After spending a month in Gao, Ibn Battuta set off with a large caravan for the oasis of Takedda. On his journey across the desert, he received a message from the Sultan of Morocco commanding him to return home. He set off for Sijilmasa in September 1353, accompanying a large caravan transporting 600 female slaves, and arrived back in Morocco early in 1354.
Ibn Battuta’s itinerary gives scholars a glimpse as to when Islam first began to spread into the heart of west Africa.
After returning home from his travels in 1354, and at the suggestion of the Marinid ruler of Morocco, Abu Inan Faris, Ibn Battuta dictated an account of his journeys to Ibn Juzayy, a scholar whom he had previously met in Granada. The account is the only source for Ibn Battuta’s adventures. The full title of the manuscript may be translated as A Gift to Those Who Contemplate the Wonders of Cities and the Marvels of Travelling (تحفة النظار في غرائب الأمصار وعجائب الأسفار, Tuḥfat an-Nuẓẓār fī Gharāʾib al-Amṣār wa ʿAjāʾib al-Asfār).[i] However, it is often simply referred to as The Travels (الرحلة, Rihla), in reference to a standard form of Arabic literature.
There is no indication that Ibn Battuta made any notes or had any journal during his twenty-nine years of travelling.[j] When he came to dictate an account of his experiences he had to rely on memory and manuscripts produced by earlier travellers. Ibn Juzayy did not acknowledge his sources and presented some of the earlier descriptions as Ibn Battuta’s own observations. When describing Damascus, Mecca, Medina and some other places in the Middle East, he clearly copied passages from the account by the AndalusianIbn Jubayr which had been written more than 150 years earlier. Similarly, most of Ibn Juzayy’s descriptions of places in Palestine were copied from an account by the 13th-century traveller Muhammad al-Abdari.
Scholars do not believe that Ibn Battuta visited all the places he described and argue that in order to provide a comprehensive description of places in the Muslim world, he relied on hearsay evidence and made use of accounts by earlier travellers. For example, it is considered very unlikely that Ibn Battuta made a trip up the Volga River from New Sarai to visit Bolghar and there are serious doubts about a number of other journeys such as his trip to Sana’a in Yemen, his journey from Balkh to Bistam in Khorasan and his trip around Anatolia.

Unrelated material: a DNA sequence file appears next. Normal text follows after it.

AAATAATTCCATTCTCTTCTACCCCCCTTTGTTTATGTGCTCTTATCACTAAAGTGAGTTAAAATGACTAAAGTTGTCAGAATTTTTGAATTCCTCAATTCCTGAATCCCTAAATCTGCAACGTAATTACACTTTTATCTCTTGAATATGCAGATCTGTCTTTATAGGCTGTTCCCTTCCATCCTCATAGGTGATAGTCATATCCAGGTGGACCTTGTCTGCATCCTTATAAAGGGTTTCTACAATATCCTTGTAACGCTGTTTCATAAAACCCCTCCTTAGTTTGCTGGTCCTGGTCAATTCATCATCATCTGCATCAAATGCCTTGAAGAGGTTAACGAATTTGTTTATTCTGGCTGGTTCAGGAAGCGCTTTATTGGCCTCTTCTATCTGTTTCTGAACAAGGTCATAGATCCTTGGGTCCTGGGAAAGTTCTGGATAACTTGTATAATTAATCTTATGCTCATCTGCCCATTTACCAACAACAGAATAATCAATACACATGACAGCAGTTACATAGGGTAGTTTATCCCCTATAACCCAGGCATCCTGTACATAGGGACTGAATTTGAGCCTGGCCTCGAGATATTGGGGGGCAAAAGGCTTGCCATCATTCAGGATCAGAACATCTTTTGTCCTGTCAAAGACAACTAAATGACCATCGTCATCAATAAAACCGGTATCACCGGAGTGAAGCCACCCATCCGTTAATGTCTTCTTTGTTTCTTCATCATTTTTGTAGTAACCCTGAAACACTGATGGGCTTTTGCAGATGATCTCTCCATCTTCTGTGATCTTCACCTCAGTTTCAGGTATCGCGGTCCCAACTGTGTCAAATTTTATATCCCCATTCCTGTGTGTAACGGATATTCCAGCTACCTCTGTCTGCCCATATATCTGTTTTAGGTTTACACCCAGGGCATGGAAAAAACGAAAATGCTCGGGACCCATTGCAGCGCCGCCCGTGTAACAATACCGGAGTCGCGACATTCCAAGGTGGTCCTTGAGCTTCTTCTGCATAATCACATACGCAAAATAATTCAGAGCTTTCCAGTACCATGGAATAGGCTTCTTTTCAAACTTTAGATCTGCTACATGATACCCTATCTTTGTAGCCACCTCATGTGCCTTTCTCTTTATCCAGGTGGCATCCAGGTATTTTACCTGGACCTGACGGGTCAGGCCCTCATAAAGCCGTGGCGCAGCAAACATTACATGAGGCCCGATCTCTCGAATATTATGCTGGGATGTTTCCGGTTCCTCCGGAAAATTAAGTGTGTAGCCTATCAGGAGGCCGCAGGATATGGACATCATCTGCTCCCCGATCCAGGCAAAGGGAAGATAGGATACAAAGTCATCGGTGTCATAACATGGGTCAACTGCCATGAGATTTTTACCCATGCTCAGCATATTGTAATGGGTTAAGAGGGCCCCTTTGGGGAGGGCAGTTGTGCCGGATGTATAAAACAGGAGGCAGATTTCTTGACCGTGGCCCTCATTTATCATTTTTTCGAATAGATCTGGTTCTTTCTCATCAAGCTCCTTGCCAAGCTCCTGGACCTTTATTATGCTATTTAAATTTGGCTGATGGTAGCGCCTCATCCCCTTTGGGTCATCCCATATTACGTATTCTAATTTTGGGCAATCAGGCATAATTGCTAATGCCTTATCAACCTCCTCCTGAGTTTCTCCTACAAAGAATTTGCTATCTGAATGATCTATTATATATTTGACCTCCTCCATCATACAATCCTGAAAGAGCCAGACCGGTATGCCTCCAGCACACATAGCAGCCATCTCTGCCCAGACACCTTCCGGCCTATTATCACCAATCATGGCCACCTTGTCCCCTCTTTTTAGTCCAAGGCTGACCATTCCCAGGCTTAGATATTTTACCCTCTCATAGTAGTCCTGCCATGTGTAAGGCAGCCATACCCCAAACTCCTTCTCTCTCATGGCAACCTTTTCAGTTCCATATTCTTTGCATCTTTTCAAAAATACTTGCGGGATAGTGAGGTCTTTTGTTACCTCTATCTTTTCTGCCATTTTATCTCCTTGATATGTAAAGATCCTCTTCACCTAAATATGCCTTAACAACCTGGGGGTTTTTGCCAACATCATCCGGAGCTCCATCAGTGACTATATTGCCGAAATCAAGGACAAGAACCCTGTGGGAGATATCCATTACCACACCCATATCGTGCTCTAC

Ibn Battuta’s claim that a Maghrebian called “Abu’l Barakat the Berber” converted the Maldives to Islam is contradicted by an entirely different story which says that the Maldives were converted to Islam after miracles were performed by a Tabrizi named Maulana Shaikh Yusuf Shams-ud-din according to the Tarikh, the official history of the Maldives.
Some scholars have also questioned whether he really visited China. Ibn Battuta may have plagiarized entire sections of his descriptions of China lifted from works by other authors like “Masalik al-absar fi mamalik al-amsar” by Shihab al-Umari, Sulaiman al-Tajir, and possibly from Al Juwayni, Rashid al din and an Alexander romance. Furthermore, Ibn Battuta’s description and Marco Polo’s writings share extremely similar sections and themes, with some of the same commentary, e.g. it is unlikely that the 3rd Caliph Uthman ibn Affan had someone with the exact identical name in China who was encountered by Ibn Battuta.
However, even if the Rihla is not fully based on what its author personally witnessed, it provides an important account of much of the 14th-century world. Sex slaves were used by Ibn Battuta such as in Delhi.:111–13, 137, 141, 238 He wedded and divorced women and had children to sex slaves in Malabar, Delhi, and Bukhara. Ibn Battuta insulted Greeks as “enemies of Allah”, drunkards and “swine eaters”, while at the same time in Ephesus he purchased and used a Greek girl who was one of his many slave girls in his “harem” through Byzantium, Khorasan, Africa, and Palestine. It was two decades before he again returned to find out what happened to one of his wives and child in Damascus.